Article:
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The Battle of Indus was fought at the Indus river, in the year 1221 between Jalal ad-Din Mingburnu, the sultan of the Khwarezmid Empire and his only remaining forces of fifty thousand, and the Mongolian horde of Genghis Khan.
Jalal ad-Din Mingburnu was fleeing to India with his men together with thousands of refugees from Persia, following the Mongol sacking of several cities, including Bukhara and Samarkand, the latter being the Khwarezmian capital. After having won the Battle of Parwan, near the city Ghazna (Ghazni) in eastern Persia, Jalal ad-Din Mingburnu headed for India to seek refuge together with his army of some fifty thousand men and several thousand refugees. However, the horde of Genghis Khan caught up with him when he was about to cross the river Indus. The sultan posted most of his men in the way of the Mongols to let him and the refugees pass the river in safety. When the army who awaited the enemy was busy fighting the Mongolian vanguard, Genghis Khan led the main force towards the sultan who was trapped between the Mongols and the river.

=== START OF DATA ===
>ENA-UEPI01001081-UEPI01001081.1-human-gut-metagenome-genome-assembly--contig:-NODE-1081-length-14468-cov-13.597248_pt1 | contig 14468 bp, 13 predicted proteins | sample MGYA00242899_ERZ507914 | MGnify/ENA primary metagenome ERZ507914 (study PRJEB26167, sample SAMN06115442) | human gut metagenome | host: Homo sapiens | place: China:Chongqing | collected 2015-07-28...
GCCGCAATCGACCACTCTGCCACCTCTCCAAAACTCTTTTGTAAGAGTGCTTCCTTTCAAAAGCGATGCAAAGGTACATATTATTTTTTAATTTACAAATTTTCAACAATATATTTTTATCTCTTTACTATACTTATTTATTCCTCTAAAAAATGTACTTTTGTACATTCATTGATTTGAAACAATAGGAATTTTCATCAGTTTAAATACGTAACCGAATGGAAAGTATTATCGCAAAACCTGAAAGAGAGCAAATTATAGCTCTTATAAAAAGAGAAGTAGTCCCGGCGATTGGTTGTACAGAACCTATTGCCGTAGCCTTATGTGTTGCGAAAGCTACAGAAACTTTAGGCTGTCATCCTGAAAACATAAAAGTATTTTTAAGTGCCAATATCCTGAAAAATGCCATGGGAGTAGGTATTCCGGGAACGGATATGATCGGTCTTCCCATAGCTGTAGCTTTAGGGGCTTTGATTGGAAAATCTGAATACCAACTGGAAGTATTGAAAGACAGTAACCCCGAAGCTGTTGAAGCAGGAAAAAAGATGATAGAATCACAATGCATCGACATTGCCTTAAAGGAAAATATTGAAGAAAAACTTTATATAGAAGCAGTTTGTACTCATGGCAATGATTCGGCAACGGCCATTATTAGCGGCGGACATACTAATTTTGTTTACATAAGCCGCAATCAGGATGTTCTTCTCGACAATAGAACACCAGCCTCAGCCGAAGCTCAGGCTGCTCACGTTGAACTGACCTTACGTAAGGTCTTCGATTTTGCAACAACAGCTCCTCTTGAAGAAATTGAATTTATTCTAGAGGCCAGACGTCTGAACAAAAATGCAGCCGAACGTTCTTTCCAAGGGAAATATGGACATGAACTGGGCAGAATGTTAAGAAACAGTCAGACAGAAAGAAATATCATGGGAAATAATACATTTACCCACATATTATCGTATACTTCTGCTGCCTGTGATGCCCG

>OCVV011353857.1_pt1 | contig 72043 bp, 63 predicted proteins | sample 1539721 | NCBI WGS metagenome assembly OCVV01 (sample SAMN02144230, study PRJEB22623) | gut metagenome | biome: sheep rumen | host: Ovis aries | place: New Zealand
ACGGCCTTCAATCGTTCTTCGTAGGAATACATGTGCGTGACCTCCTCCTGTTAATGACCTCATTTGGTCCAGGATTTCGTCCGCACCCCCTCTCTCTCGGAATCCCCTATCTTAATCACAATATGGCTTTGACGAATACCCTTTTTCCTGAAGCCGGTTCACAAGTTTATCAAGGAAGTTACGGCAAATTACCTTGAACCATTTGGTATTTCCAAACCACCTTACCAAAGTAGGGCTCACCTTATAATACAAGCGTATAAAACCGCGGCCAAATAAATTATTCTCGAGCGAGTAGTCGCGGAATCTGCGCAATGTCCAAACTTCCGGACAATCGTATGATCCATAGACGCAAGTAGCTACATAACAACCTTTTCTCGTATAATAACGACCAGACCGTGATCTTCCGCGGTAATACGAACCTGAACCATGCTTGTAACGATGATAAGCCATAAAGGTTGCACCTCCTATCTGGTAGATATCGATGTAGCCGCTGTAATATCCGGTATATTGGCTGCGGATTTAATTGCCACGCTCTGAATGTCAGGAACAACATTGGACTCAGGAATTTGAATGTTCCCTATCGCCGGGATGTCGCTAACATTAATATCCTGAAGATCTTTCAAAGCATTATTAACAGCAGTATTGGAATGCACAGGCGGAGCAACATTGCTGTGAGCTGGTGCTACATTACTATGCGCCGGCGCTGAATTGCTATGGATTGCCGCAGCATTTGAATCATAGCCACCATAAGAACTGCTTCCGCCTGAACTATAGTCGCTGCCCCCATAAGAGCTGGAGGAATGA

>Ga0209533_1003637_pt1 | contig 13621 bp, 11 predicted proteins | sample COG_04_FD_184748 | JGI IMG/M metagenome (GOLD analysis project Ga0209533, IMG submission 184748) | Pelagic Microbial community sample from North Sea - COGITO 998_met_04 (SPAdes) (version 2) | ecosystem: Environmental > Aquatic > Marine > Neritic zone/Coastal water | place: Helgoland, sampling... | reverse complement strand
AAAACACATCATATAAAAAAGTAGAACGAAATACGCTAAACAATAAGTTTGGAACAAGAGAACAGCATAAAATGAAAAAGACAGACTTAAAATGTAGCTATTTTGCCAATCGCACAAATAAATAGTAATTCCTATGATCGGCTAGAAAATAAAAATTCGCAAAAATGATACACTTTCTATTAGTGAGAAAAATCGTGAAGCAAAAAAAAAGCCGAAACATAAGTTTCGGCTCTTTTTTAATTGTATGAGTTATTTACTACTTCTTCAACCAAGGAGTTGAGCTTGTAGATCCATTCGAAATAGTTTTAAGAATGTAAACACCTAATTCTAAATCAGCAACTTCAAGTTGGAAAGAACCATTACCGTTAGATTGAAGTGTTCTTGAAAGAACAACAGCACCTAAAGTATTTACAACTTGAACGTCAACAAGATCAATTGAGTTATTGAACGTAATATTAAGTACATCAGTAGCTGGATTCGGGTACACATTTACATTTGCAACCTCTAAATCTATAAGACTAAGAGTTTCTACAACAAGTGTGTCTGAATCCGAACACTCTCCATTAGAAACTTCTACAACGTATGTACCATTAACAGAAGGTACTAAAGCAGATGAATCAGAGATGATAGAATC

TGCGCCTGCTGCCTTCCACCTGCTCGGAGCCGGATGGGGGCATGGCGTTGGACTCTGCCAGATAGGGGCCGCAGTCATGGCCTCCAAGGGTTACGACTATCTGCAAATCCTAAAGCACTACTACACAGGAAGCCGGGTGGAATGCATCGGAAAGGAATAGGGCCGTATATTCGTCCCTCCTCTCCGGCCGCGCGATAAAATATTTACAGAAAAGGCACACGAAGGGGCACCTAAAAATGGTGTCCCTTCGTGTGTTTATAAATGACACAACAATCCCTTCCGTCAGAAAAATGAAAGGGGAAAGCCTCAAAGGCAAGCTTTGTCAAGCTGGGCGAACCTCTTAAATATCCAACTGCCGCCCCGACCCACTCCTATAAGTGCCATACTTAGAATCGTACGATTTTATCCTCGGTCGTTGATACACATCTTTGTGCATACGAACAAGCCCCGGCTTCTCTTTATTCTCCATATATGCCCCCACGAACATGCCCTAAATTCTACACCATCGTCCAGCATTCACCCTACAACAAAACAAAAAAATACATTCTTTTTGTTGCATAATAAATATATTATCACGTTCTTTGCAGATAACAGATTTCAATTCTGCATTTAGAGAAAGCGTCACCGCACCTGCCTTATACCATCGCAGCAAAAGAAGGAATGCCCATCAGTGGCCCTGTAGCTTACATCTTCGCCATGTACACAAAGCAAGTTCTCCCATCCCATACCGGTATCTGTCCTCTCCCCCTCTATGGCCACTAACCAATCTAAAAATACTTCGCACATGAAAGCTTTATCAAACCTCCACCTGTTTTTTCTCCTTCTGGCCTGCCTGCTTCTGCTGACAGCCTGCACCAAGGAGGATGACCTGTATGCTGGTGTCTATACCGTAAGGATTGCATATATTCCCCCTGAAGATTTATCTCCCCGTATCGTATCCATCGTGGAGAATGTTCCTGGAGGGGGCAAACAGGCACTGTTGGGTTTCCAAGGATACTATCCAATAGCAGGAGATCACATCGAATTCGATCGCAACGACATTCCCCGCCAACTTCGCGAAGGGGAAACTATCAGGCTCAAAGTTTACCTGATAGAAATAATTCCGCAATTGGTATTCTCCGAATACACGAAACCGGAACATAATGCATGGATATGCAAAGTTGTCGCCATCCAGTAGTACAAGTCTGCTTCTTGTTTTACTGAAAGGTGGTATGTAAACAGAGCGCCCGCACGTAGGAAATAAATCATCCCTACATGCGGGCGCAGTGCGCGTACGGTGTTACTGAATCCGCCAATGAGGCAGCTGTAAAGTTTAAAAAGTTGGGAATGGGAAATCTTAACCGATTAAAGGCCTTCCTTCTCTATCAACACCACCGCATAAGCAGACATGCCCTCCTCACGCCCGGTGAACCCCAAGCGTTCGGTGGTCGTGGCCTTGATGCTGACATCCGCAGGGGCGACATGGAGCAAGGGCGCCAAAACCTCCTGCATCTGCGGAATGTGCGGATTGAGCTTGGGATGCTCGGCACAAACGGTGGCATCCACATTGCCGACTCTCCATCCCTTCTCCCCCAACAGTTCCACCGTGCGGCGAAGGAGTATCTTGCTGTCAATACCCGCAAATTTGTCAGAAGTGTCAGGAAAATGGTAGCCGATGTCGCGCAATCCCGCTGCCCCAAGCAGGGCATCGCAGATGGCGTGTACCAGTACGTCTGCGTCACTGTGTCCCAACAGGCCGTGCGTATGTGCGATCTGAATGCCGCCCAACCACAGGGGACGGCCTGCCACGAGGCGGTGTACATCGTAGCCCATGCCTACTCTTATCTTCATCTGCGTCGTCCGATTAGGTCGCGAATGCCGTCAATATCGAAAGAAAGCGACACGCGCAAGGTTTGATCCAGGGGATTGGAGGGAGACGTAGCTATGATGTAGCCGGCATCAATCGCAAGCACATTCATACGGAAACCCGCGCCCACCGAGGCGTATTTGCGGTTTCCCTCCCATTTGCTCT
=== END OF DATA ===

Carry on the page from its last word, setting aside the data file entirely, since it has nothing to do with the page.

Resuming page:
Prelude and description 
Jalal al-Din Khwarazm-Shah crossing the rapid Indus river, escaping Chinggis Khan and his army
The sultan engaged the Mongols with his fifty thousand men against the Mongols' over thirty thousand. This attempt failed however and the soldiers were soon separated from the refugees who were brutally slaughtered. When the sultan realized he was doomed, he and his closest followers crossed the Indus River at Hund. Only a few of the refugees and probably none of the soldiers made it to the other side alive.
Jalal ad-Din Mingburnu spent three years in exile in India before returning to Persia.
- ^ Trevor N. Dupuy and R. Ernest Dupuy, The Harper Encyclopedia of Military History, (Harper Collins Publishers, 1993), 366.
- ^ Trevor N. Dupuy and R. Ernest Dupuy, The Harper Encyclopedia of Military History, 366.
Coordinates: 24°18′43″N 67°45′49″E / 24.312059°N 67.763672°E